What Is That?

I had a couple people tell me that they didn’t like FUN HOME, the musical that Cadence Theatre Company produced this past fall, but that they weren’t criticizing the production. They just don’t like musicals.

A little poking around via Google shows that this kind of aversion is not uncommon; there is even a musical about hating musicals. But when you consider a show like IN THE HEIGHTS that Virginia Rep did last season or HEATHERS: THE MUSICAL that we did here along with TheatreLAB: these shows managed to cover intense topical issues, had plenty of moments of just sheer antic entertainment, creating all sorts of transformative theater magic. I find it hard to believe that there are really people who wouldn’t like a show like that just because it’s a musical.

I wonder how much the aversion has to do with the label. You call something a musical and some people immediately envision unrealistic plotting or over-the-top sentimentality. They get visions of actors overemoting in the midst of soaring ballads or breaking into song at times that would be extremely awkward in real life.

Or perhaps their parents dragged them to a particularly bad production of “Music Man” at a key point in their childhood development. Or maybe they consider musicals patently uncool in the preordained kind of way that the kids in the first “High School Musical” did back before Zac Efron and his abs were such stars.

Maybe. But I keep circling back to labels; they can be powerful. Some folks have told me they categorically dislike Shakespeare. Just the word “Shakespeare” seems to equal “medicine” to them, even though they like plenty of other thoughtful or language-rich shows. It’s hard not to think it’s the label -- not the content -- that people are reacting to, particularly once you’ve seen an extremely playful or deeply affecting production of one of the Bard’s best works.

MARY C. BROWN AND THE HOLLYWOOD SIGN just closed here yesterday and it's been talked about as a musical-in-development. But, in this staging, we listed it as a musical revue. It makes sense: It’s a short piece and is essentially a sung-through album. But wait a minute: wasn’t GREEN DAY’S AMERICAN IDIOT essentially a sung-through album? So why wasn’t that production a musical revue?

“Well, Dave, you idiot” you’re saying, “IDIOT had characters and scenes and, you know, musical theater stuff.” Well, sure, but there are recurring characters in BROWN and under George Boyd’s direction, there were scenes and interactions onstage. So what will it take to push MARY C. BROWN fully into the musical realm? And, on the other side of the spectrum, plenty of productions staged in town every year have forced the RTCC to make an awards-related call -- is it a musical or “a play with music?” K Dance, the company that produced the wonderful YES! Dance Festival here earlier this month, has developed dance pieces with characters and scenes and music and spoken word. Are those “plays with movement and music?”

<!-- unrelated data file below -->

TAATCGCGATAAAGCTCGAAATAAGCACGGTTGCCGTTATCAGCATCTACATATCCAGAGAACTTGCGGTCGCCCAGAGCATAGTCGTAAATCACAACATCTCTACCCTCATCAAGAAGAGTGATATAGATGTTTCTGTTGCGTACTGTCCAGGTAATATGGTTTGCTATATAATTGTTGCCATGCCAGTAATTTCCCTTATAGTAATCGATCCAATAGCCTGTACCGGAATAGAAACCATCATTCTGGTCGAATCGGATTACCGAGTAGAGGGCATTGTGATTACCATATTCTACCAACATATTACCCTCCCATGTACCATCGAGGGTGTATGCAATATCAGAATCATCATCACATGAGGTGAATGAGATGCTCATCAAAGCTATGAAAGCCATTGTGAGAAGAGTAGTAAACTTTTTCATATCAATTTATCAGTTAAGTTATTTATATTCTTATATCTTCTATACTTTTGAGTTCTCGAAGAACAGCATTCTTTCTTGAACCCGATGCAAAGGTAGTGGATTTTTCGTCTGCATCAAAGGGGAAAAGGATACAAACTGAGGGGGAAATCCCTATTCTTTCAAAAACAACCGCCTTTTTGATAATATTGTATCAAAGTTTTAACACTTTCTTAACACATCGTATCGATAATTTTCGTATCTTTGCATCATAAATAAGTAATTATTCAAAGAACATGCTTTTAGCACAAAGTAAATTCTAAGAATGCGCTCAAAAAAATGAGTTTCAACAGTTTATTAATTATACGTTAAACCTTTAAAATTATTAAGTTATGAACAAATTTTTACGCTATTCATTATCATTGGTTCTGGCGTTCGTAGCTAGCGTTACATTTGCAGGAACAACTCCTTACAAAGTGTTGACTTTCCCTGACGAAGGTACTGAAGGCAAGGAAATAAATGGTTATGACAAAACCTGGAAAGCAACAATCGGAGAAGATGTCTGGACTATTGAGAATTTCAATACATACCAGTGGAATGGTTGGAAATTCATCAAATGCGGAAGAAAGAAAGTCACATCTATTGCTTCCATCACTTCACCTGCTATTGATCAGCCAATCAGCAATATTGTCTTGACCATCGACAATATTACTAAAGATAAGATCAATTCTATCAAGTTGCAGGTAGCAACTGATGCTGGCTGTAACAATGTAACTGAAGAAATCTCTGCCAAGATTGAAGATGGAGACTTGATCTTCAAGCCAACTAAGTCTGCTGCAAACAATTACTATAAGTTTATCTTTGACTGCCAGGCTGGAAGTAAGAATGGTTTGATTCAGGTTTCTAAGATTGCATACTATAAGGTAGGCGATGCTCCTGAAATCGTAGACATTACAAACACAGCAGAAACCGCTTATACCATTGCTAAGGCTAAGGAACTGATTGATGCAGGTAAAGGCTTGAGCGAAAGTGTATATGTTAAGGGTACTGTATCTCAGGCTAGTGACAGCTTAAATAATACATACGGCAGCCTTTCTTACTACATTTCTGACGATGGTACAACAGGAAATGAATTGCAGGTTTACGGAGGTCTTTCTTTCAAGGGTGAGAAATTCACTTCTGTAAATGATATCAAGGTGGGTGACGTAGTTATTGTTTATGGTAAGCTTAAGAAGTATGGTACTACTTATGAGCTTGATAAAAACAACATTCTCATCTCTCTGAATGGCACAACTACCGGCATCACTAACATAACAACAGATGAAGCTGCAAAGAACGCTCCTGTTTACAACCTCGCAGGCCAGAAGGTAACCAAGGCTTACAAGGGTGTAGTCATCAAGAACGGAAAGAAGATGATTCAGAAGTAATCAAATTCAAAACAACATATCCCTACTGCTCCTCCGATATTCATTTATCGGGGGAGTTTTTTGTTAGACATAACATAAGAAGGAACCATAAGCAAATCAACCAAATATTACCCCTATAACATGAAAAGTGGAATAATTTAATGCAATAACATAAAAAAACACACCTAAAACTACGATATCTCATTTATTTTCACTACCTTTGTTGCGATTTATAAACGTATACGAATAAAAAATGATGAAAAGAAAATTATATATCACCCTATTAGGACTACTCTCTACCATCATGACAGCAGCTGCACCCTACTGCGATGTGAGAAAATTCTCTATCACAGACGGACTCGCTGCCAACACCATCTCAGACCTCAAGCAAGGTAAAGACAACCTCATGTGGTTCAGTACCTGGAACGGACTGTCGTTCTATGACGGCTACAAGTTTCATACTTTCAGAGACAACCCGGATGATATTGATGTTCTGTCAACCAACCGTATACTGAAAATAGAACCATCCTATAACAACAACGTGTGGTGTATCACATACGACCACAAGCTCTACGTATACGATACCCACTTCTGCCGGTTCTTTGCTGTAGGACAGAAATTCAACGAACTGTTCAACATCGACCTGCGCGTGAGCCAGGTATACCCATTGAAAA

Which all begs the question: do these labels matter? Can’t we just call these things “performances” and avoid lumping a production into one category or another?

From a simple marketing standpoint, I realize that isn’t really feasible. People want to know basic things before they’re willing to commit their time, money and attention. But it would be nice to find a way to tell people in a short succinct way, “we’re presenting a musical but not a traditional one and even people who hate musicals will love it.”

Next month, Firehouse will be presenting a world premiere opera, TO DAMASCUS. The label “opera” is going to stick in a lot of craws. “Aren’t all the lyrics in Italian or German?” “Isn’t the singing always loud and potentially glass-shattering?” “Don’t only old people like opera?”

Well, obviously we hope not. Joel sometimes talks about the show as an anti-opera and maybe labeling it that way will counteract the immediate negative response some people are going to have. But maybe it’ll make opera purists concerned that it’s not a “real” opera. It was written by Walter Braxton, a musical prodigy who has been composing for years and yet hasn’t been produced hardly at all (Style Weekly did a great cover story on Walter a few years ago). That alone makes it worth staging and hopefully will pique the interest of a lot of folks.

Mostly, we hope people will look beyond any specific label and come see something that will be challenging and interesting to both opera snobs and musical theater fans alike. It’s hard to gauge what will push people to take that leap and try something they wouldn’t usually be interested in. In “High School Musical,” it was the basketball player trying out for the school play. Maybe Walter Braxton can be opera’s Zac Ephron?

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